Adaptive reuse for scoop shop’s NW location demands nimble, quick remodeling chops.
photography by bright designlab
Salt and Straw NW, located at 838 NW 23rd Avenue in Portland, opened on April 27 to well-earned fanfare. (See this Oregonian article and this write-up in Portland Monthly.) In addition to Salt and Straw’s now-famous ice cream (augmented by new flavors created in collaboration with local chefs from Ox, Beast and other Portland restaurants), the NW location serves Stumptown coffee as well as pastries and desserts made fresh onsite.
In constructing her new store, Owner Kim Malek reunited the team that designed and built her first bricks-and-mortar location on Northeast Alberta Street last year: John Cooley as architect, Sarah Littlefield of Seattle Junk Love as interior designer/artifact-sourcer, and Hammer & Hand as builder.
In some respects the NW project was a reprise of the Alberta experience: same collaborators, old-time aesthetic, time-sensitivity, and engagement of Hammer & Hand carpenters in both the field and the woodshop to build custom furniture and built-ins.
But the two spaces started from two very different physical states.
The Alberta project was a build-out within a cleared-out shell. Tabula rasa.
The NW location, on the other hand, was a complex palimpsest of former uses from former lives, most recently as Mio Gelato, before that Torrefazione Italia café, and from 1911 to 1986 the Esquire movie theater.
“Because this one was an adaptive refit, the complexity level went up,” said Kevin. “You’d open one thing up and find that it affected three others. So it really became an act of agility for lead carpenter Steph Lynch and her crew, handled with aplomb.”
The scope of the NW project was also larger, to match Kim’s expanded business model for the Salt and Straw NW location. To provide space and facilities to prepare the freshly-made desserts and pastries served at the new store, the team added a kitchen and workspace to the space, cantilevered over a portion of the shop and the custom designed walk-in cooler.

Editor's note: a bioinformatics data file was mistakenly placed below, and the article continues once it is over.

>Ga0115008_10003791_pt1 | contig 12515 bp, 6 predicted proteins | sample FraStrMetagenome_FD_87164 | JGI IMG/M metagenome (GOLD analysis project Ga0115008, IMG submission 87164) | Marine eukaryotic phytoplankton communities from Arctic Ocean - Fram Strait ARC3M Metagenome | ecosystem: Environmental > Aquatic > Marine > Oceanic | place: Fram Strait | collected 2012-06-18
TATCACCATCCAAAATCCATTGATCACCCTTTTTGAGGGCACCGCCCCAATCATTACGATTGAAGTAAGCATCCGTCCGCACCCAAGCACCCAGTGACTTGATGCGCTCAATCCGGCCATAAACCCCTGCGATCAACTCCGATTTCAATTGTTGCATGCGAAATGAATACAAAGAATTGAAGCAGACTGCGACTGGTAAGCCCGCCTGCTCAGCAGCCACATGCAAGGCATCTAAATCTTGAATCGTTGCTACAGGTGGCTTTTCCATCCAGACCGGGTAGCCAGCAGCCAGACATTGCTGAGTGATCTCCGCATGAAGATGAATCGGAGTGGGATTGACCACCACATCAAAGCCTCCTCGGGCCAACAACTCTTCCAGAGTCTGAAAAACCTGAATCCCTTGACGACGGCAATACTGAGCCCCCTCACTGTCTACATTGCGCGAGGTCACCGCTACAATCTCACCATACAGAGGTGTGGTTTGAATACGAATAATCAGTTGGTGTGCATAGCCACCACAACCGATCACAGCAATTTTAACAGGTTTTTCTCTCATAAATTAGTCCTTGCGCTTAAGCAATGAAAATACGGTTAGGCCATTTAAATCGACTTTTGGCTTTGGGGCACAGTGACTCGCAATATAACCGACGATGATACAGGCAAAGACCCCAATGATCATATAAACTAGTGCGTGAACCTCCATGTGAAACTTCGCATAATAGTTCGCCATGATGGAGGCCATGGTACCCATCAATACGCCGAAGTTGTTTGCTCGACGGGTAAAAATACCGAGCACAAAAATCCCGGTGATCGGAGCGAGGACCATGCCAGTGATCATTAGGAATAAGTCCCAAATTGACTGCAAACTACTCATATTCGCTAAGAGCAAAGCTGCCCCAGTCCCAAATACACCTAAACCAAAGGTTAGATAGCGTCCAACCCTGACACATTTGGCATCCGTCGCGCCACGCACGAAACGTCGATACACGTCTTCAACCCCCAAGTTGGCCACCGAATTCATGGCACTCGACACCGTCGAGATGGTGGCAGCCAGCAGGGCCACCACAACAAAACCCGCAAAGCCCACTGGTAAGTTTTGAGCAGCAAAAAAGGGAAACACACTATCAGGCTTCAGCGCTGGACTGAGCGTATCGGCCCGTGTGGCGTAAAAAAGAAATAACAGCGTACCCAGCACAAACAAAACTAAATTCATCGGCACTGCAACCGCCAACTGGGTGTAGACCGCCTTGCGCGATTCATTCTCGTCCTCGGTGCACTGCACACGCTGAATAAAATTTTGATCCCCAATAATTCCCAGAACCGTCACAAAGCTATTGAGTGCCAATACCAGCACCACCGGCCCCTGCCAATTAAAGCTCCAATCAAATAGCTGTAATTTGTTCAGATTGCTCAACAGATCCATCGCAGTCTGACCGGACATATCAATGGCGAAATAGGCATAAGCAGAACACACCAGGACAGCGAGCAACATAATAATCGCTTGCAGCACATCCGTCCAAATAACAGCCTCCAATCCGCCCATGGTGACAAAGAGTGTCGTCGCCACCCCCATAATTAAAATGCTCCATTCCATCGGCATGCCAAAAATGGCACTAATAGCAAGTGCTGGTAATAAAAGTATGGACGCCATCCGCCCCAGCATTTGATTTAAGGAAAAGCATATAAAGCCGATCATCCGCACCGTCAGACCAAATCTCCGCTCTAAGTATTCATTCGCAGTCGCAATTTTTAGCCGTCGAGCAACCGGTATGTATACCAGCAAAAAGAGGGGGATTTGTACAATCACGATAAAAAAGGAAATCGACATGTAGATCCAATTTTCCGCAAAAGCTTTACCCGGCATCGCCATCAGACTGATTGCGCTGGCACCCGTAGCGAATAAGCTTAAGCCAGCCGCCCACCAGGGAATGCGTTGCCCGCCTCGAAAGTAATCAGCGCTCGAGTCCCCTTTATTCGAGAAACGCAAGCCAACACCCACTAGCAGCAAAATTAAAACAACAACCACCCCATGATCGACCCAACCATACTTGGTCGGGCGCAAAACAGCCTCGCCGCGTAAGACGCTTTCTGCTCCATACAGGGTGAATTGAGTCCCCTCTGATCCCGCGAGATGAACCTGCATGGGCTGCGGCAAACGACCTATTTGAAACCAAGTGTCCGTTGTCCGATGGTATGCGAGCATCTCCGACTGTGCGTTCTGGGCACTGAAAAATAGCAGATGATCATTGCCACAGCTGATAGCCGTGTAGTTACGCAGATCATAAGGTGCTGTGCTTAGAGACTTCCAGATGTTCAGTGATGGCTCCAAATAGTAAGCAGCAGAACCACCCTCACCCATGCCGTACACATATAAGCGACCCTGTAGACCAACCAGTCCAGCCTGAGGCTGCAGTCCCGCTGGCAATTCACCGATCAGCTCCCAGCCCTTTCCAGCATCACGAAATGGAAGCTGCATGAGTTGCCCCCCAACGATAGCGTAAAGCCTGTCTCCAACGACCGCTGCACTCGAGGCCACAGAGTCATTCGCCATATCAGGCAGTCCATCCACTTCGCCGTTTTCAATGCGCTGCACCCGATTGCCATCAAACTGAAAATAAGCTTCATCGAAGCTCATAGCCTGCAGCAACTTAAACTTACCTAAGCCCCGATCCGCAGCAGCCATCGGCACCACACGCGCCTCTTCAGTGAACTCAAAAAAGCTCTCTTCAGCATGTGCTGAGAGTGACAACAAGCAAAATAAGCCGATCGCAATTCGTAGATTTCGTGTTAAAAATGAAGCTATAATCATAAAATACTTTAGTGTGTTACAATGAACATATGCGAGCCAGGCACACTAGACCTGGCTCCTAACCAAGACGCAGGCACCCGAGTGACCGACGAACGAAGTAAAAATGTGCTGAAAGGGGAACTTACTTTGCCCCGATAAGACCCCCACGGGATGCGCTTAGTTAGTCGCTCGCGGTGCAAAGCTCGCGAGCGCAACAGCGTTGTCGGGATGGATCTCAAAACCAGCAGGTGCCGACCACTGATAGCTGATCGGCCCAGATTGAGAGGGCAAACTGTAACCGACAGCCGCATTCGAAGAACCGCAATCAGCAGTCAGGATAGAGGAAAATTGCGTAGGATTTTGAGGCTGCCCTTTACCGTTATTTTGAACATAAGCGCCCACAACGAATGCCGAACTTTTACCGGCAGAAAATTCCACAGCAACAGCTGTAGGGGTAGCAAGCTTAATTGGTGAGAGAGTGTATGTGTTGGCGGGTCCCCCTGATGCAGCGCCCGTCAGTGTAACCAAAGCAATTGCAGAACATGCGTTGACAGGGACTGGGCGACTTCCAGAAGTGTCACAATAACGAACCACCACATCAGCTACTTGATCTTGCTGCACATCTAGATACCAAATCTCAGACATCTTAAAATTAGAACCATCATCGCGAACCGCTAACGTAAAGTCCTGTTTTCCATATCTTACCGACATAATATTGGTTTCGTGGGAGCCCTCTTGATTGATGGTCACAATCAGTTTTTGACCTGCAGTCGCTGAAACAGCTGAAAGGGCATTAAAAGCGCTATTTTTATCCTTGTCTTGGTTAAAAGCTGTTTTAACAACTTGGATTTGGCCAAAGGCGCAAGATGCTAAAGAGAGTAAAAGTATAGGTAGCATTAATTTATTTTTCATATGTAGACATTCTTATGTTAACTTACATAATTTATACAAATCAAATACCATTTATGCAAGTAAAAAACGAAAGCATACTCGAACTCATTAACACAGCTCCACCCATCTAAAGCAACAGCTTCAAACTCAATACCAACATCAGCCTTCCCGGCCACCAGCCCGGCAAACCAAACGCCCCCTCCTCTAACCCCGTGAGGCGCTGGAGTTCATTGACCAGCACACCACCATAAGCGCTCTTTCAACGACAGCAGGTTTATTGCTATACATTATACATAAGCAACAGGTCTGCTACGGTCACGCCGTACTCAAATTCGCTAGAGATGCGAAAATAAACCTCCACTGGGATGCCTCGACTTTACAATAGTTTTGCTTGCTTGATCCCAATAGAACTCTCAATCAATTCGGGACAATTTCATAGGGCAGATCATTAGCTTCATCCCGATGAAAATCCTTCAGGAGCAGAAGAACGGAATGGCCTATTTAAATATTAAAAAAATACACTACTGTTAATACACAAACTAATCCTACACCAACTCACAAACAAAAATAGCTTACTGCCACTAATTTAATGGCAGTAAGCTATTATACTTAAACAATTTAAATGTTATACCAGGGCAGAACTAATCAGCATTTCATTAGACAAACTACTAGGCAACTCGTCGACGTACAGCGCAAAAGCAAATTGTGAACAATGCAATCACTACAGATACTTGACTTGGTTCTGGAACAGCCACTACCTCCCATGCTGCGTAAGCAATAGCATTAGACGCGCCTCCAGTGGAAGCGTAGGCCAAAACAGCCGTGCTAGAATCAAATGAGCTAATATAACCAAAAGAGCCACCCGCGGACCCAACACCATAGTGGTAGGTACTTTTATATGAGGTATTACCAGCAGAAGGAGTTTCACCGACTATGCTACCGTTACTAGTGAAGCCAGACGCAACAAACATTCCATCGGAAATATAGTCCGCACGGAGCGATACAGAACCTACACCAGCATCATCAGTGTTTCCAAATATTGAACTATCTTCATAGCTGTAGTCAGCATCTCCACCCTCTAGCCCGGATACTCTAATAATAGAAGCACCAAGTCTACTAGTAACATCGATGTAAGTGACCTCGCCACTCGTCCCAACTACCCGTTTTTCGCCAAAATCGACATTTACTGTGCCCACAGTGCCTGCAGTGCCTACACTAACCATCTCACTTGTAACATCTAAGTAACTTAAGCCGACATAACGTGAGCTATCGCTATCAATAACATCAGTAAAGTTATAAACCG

Sarah Littlefield brought her designer’s eye and junk-picker’s touch to the interior décor of the space, salvaging old-school dairy and ice cream artifacts (seen on the shelving above) and retro metal chairs (below). Movie reel boxes adorn the walls of the bathroom, homage to the site’s theater beginnings.
Hammer & Hand master jointer Dan Palmer and his woodworking team played a co-starring role alongside Steph and the field crew.
The upcycled wood tables, benches, built-ins, menu boards, stanchions, cabinet boxes and windows were all built in-house at Hammer & Hand’s woodshop.
To say that Kim has built a following for Salt and Straw is an understatement. It’s more like a Portland ice cream movement, a renaissance of creamy, savory, and sweet devotion. So it’s no surprise that her new spot is thriving and smashing sales projections.
“Yeah, she’s doing alright. Normally lines don’t start forming ‘til 10 am,” quipped Kevin.
– ZackBack to Field Notes